Masters Thesis

Person- or situation-based expert witness testimony: Do jurors have a preference?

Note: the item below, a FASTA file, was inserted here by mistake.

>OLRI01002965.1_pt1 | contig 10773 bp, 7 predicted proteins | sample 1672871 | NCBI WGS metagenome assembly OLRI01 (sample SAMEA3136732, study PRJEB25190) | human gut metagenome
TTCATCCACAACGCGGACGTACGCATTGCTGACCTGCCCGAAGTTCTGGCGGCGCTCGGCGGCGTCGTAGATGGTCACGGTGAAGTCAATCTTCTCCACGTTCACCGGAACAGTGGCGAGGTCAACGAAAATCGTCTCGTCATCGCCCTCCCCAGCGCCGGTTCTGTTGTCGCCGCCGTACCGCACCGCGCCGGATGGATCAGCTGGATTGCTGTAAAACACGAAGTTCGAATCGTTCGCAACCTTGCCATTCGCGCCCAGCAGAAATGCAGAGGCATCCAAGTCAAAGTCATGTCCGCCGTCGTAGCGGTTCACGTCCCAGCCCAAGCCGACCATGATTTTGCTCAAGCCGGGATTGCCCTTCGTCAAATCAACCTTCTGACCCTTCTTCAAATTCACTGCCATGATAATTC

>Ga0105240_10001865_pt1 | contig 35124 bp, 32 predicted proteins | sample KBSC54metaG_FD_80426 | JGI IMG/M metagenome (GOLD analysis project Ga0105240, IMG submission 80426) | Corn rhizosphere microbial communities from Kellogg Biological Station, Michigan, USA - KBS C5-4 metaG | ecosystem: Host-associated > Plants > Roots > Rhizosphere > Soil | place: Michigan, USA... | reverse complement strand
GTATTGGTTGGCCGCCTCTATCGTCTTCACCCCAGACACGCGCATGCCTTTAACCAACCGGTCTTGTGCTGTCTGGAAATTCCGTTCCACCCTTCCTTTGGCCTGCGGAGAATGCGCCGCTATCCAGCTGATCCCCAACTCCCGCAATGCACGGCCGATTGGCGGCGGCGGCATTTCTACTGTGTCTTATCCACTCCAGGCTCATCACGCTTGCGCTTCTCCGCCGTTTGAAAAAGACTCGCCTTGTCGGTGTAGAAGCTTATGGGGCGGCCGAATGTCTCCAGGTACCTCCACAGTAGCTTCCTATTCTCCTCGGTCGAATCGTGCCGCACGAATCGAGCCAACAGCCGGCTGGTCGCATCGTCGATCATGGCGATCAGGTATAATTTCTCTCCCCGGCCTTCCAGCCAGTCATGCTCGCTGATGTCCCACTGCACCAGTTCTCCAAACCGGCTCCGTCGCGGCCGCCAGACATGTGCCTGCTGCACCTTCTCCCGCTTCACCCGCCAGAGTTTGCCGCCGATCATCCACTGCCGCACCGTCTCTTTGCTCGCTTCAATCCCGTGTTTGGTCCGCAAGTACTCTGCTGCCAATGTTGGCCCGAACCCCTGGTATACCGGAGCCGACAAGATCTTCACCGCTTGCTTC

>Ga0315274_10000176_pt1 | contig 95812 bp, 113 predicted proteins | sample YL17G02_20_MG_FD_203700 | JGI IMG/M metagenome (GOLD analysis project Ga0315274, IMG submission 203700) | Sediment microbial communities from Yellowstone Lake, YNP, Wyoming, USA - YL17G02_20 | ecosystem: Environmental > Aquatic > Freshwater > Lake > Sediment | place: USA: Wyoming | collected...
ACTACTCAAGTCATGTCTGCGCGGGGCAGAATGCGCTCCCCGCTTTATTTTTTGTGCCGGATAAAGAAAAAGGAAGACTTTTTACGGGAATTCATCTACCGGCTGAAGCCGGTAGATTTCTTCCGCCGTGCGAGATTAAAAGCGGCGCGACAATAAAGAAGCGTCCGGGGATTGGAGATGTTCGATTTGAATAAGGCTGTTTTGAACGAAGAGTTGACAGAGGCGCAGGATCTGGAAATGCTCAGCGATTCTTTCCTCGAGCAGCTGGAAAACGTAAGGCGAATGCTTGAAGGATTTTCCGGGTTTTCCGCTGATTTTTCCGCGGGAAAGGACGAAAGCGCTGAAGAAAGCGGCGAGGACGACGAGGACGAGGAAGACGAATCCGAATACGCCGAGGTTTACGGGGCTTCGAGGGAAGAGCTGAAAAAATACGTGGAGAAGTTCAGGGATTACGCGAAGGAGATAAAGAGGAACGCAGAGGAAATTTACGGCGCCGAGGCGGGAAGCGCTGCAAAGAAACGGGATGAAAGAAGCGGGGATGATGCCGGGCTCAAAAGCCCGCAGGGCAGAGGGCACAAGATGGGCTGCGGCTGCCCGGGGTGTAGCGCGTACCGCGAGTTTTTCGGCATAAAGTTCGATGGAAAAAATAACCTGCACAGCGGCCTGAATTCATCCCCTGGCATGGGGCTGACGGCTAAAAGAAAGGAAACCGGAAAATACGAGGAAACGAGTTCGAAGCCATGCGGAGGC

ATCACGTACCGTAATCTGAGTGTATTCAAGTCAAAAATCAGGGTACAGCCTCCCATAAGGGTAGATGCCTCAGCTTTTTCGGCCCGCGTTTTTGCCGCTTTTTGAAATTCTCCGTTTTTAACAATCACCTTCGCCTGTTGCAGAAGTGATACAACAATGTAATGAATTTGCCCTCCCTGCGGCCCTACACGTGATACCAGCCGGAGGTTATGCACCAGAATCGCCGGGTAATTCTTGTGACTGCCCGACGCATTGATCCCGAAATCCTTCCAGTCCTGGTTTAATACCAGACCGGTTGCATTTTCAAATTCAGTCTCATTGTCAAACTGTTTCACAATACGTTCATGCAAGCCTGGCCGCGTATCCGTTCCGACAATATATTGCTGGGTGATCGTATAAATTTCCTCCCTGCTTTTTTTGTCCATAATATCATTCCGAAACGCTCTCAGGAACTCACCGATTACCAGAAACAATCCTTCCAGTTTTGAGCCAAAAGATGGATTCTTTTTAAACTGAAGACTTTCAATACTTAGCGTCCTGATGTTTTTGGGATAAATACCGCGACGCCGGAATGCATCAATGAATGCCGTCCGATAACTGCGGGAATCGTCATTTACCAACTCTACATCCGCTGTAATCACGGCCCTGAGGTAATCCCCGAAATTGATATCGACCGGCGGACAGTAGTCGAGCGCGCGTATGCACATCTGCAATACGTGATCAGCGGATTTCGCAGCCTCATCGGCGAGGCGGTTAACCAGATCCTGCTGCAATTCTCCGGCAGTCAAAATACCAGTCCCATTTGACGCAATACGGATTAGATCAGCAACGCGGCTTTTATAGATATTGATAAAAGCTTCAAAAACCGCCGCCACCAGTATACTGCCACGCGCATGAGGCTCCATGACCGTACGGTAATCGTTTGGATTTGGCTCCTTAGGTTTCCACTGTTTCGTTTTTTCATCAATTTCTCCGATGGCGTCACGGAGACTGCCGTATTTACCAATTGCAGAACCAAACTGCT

Research has shown that expert witness testimony is effective at informing jurors on the link between situational and dispositional risk factors and false confessions. It is suggested by some researchers that jurors better respond to expert testimony containing dispositional risk factors (person-based expert testimony) over testimony containing situational risk factors (situation-based expert testimony). This is suggested among researchers, yet there is no empirical research to support this view. The present study examined mock-jurors’ verdict decisions based on the type of expert testimony they received. After reading a disputed confession case, participants saw one of the following types of expert testimony: situation-based, person-based, or a combination of the two. Participants provided verdict decisions and their perceptions of various aspects of confession evidence and the expert testimony. Expert witness testimony was effective at reducing the amount of guilty verdicts when compared to the control group. However, there were no significant differences between the types of testimony received. These findings suggest that having an expert witness testify (regardless of type) is effective at informing jurors about the reasons as to why someone might falsely confess.


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